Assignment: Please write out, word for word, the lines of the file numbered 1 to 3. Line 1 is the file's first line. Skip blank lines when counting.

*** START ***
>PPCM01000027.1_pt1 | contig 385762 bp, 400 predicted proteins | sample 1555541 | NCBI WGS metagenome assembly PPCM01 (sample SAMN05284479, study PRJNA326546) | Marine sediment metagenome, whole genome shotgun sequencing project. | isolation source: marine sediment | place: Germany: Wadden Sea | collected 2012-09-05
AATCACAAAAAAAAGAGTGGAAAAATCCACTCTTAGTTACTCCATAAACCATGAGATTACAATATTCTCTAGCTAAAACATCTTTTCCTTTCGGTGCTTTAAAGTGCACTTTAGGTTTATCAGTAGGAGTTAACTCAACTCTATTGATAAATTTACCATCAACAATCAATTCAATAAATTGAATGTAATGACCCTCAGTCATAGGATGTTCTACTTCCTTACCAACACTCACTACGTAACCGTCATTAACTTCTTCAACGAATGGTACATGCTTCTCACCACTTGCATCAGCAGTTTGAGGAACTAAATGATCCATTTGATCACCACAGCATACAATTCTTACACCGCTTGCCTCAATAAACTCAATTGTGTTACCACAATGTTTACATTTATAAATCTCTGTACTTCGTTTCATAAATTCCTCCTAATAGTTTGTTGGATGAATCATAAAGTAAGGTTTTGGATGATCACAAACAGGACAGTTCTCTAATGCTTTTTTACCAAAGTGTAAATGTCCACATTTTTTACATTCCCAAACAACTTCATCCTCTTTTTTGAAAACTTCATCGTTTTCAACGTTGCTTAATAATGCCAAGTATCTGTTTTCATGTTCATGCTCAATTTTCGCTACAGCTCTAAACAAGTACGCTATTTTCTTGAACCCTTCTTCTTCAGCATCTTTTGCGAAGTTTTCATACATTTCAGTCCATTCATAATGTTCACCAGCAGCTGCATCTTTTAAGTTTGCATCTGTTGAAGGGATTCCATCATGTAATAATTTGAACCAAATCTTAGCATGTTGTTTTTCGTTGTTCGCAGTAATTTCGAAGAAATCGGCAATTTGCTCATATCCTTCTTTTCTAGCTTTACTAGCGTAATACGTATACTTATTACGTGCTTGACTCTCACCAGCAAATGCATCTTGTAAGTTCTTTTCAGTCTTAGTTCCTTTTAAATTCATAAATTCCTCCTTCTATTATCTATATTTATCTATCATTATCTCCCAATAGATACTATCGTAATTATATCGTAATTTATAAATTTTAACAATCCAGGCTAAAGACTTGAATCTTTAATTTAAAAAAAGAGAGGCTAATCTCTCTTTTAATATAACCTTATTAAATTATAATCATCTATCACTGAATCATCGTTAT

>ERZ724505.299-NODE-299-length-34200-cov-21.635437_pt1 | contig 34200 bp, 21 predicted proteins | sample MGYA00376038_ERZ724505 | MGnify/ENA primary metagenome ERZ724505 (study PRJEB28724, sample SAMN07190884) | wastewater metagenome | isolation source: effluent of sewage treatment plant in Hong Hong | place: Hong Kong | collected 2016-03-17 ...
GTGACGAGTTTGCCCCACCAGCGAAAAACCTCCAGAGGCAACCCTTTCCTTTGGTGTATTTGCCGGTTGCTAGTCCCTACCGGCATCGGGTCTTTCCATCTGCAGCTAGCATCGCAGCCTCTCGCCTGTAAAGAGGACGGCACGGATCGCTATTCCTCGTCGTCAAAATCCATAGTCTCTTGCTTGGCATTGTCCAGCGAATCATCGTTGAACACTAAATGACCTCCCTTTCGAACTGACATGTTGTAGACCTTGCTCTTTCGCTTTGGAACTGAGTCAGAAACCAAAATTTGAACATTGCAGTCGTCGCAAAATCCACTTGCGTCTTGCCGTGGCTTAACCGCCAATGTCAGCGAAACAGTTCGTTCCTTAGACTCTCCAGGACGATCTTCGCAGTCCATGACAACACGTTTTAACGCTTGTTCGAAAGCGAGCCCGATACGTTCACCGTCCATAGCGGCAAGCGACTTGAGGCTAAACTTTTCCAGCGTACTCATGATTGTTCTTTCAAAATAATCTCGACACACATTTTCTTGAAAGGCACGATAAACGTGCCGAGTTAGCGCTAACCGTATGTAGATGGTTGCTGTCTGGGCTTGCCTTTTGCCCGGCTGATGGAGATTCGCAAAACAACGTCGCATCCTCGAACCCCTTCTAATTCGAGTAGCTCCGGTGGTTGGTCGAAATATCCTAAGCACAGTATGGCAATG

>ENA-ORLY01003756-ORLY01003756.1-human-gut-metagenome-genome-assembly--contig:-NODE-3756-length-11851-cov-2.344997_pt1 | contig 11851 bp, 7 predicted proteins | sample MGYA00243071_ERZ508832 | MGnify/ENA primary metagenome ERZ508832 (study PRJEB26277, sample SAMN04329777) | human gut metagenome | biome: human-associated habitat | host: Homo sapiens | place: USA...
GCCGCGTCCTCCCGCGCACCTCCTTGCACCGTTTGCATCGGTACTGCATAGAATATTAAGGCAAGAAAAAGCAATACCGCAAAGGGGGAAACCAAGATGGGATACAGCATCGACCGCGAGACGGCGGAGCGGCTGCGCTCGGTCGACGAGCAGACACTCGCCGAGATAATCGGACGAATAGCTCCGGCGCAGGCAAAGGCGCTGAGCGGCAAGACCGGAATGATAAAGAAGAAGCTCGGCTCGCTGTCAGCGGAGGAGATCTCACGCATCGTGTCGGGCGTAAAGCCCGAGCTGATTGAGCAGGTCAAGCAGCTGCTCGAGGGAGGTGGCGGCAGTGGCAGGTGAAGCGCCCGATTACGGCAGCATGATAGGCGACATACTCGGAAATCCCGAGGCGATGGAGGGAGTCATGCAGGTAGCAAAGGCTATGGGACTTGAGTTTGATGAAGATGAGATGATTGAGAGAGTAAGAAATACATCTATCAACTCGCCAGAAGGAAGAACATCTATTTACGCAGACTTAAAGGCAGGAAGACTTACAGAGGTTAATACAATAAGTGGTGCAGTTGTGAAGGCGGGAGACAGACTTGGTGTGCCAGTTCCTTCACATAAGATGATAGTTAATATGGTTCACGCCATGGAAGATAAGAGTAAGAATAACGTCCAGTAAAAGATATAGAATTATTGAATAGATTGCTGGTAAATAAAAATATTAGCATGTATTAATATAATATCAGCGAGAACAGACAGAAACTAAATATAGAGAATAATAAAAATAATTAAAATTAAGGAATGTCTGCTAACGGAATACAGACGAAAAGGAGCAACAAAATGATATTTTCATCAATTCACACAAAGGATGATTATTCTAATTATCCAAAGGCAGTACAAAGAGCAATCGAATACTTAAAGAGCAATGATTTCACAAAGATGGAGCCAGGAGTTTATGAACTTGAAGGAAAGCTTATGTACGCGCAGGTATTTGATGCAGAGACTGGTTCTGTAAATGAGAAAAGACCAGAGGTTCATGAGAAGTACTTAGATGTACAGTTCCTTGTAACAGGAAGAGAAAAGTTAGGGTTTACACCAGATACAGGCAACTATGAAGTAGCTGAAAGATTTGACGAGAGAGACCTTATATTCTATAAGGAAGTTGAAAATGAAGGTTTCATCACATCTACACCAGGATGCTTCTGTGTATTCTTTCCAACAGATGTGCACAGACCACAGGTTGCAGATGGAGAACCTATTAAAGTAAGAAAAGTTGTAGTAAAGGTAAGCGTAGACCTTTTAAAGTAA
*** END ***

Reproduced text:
>PPCM01000027.1_pt1 | contig 385762 bp, 400 predicted proteins | sample 1555541 | NCBI WGS metagenome assembly PPCM01 (sample SAMN05284479, study PRJNA326546) | Marine sediment metagenome, whole genome shotgun sequencing project. | isolation source: marine sediment | place: Germany: Wadden Sea | collected 2012-09-05
AATCACAAAAAAAAGAGTGGAAAAATCCACTCTTAGTTACTCCATAAACCATGAGATTACAATATTCTCTAGCTAAAACATCTTTTCCTTTCGGTGCTTTAAAGTGCACTTTAGGTTTATCAGTAGGAGTTAACTCAACTCTATTGATAAATTTACCATCAACAATCAATTCAATAAATTGAATGTAATGACCCTCAGTCATAGGATGTTCTACTTCCTTACCAACACTCACTACGTAACCGTCATTAACTTCTTCAACGAATGGTACATGCTTCTCACCACTTGCATCAGCAGTTTGAGGAACTAAATGATCCATTTGATCACCACAGCATACAATTCTTACACCGCTTGCCTCAATAAACTCAATTGTGTTACCACAATGTTTACATTTATAAATCTCTGTACTTCGTTTCATAAATTCCTCCTAATAGTTTGTTGGATGAATCATAAAGTAAGGTTTTGGATGATCACAAACAGGACAGTTCTCTAATGCTTTTTTACCAAAGTGTAAATGTCCACATTTTTTACATTCCCAAACAACTTCATCCTCTTTTTTGAAAACTTCATCGTTTTCAACGTTGCTTAATAATGCCAAGTATCTGTTTTCATGTTCATGCTCAATTTTCGCTACAGCTCTAAACAAGTACGCTATTTTCTTGAACCCTTCTTCTTCAGCATCTTTTGCGAAGTTTTCATACATTTCAGTCCATTCATAATGTTCACCAGCAGCTGCATCTTTTAAGTTTGCATCTGTTGAAGGGATTCCATCATGTAATAATTTGAACCAAATCTTAGCATGTTGTTTTTCGTTGTTCGCAGTAATTTCGAAGAAATCGGCAATTTGCTCATATCCTTCTTTTCTAGCTTTACTAGCGTAATACGTATACTTATTACGTGCTTGACTCTCACCAGCAAATGCATCTTGTAAGTTCTTTTCAGTCTTAGTTCCTTTTAAATTCATAAATTCCTCCTTCTATTATCTATATTTATCTATCATTATCTCCCAATAGATACTATCGTAATTATATCGTAATTTATAAATTTTAACAATCCAGGCTAAAGACTTGAATCTTTAATTTAAAAAAAGAGAGGCTAATCTCTCTTTTAATATAACCTTATTAAATTATAATCATCTATCACTGAATCATCGTTAT

>ERZ724505.299-NODE-299-length-34200-cov-21.635437_pt1 | contig 34200 bp, 21 predicted proteins | sample MGYA00376038_ERZ724505 | MGnify/ENA primary metagenome ERZ724505 (study PRJEB28724, sample SAMN07190884) | wastewater metagenome | isolation source: effluent of sewage treatment plant in Hong Hong | place: Hong Kong | collected 2016-03-17 ...